Fantastic, I think we’ve got a lot in common creatively anyway, and both have an obsession with the details and quality of things, and just going at something until it can be as good as it can possibly be. There’s an eccentricity that runs throughout their work that instantly attracted me to what they did. I didn’t feel out of place discussing the idea of making a really bonkers British gardening cardigan with them. They don’t cut corners in what they do, and they aren’t scared to make limited special things. Most of all, it was a lot of fun and an amazing opportunity to make something like this.
Was it you, or the label that had to compromise more during the design process, or was it fairly equal-sided collaboration?
I felt like I was given a very free reign with it. Aubin supported me to bring to life what I wanted to make. I didn’t go to fashion school, I can’t cut patterns or design something for manufacture, but I had a strong idea in my mind of what I wanted to do. They really helped me to realize that, but at the same time, they showed me things that I wasn’t aware of and inspired me. I think it was a pretty balanced exchange.
What are your views on fashion as a form of art? In other words, when does it become art, or do you not believe fashion ever crosses over into the realm of art?
I think there’s probably a number of answers. I think on one hand, you have clothing which covers a certain set of human needs: to cover up the rude bits, keep other bits cool or warm etc… after that, everything else really is embellishment of some kind. Art history tells us that in a warm climate a fig leaf will do the job, and fashion and marketing tells us that Calvin Klein pants do it better. Maybe both are right. You could say that the moment clothing stops being purely functional and starts to deal with other ideas or concepts it starts to become art, or at least the expression of a creative process. That’s the interesting bit, and obviously history is full of the most inspiring fashion designers who have dealt with some of the really big questions. I think society often makes the mistake of dismissing that point of view as something that is frivolous because it’s from fashion rather than an elevated tradition, like perhaps science or philosophy or something. I’m not sure I really know what art is or isn’t anyway, but I do think there’s a place where a lot of great ideas can’t possibly be true art, and that’s when its primary objective is to satisfy a market. The problem fashion has is its marriage to taste and beauty. It’s at its most interesting when it argues with that relationship, but it becomes vulnerable in other ways. Obviously those ideas fluctuate depending on trends and cultures anyway. For me, a lot of fashion is probably art, or at least very close to it. And, sadly when we talk about trends and taste, a lot of art is probably fashion.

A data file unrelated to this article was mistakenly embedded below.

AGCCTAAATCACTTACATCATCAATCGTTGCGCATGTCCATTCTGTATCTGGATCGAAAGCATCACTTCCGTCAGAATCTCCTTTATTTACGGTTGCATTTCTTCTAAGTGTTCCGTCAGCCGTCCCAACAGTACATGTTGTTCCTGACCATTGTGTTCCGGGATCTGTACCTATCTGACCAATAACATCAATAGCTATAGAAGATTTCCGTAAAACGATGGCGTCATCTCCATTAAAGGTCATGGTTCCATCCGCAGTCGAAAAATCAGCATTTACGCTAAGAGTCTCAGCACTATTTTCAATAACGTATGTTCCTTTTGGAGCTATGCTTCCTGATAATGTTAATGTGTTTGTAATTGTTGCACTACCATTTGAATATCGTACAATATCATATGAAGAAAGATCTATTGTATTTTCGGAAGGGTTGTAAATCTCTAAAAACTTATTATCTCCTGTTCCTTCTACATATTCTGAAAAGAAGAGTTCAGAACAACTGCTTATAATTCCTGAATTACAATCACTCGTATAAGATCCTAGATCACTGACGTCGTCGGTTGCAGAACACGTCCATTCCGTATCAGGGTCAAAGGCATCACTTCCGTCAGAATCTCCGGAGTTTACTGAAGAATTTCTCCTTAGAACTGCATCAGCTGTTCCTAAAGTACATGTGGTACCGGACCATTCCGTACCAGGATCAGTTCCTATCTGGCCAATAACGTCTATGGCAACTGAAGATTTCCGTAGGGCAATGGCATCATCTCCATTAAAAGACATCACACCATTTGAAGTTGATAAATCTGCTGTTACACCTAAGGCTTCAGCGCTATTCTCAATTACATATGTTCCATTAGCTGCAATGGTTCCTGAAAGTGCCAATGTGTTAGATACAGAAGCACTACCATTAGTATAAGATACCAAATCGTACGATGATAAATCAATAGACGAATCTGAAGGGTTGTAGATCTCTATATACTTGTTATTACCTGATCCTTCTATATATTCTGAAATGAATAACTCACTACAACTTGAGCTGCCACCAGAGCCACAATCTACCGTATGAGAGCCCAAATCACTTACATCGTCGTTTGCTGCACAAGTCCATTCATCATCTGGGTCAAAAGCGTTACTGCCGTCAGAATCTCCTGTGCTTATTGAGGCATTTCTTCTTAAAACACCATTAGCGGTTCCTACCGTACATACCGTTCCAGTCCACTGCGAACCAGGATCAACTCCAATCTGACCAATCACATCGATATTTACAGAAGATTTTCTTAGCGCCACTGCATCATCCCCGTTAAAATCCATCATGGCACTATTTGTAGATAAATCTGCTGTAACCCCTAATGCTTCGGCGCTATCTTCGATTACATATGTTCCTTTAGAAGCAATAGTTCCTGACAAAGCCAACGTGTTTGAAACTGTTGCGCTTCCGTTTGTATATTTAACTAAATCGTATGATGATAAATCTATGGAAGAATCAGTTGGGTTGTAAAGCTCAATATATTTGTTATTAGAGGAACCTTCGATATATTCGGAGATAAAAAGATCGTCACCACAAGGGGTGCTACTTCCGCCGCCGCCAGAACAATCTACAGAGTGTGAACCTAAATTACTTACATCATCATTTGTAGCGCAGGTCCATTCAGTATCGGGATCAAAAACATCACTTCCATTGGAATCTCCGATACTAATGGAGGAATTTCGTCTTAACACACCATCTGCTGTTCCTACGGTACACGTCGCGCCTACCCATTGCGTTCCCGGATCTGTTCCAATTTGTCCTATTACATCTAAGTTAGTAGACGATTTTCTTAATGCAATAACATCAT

As an artist, what is your opinion of fashion exhibits? Does fashion have a place in galleries?
I think it does defiantly have a place. Some of the best shows I’ve seen have been fashion exhibitions. I thought the Victor & Rolf show a few years ago at the Barbican was astonishing, easily as good as any art exhibit. I’m a regular fan of the V&A as well because I’m interested in culture overall, and I think fashion is a vital part of that story. I’d like to see more fashion in galleries, there are so many designers pushing really challenging ideas, making revolutionary work. Unless you are following the shows and the designers, I think as artists we don’t get the opportunity to see as much as I would like. I think we’re in a cross over time anyway, art, music, product, design, fashion, technology, they are so close now. These disciplines don’t have a solid line between them, there’s a blurry bit in the middle, I think that bit is the most thrilling. I think all these things should be playing together as much as possible.Published on December 4, 2012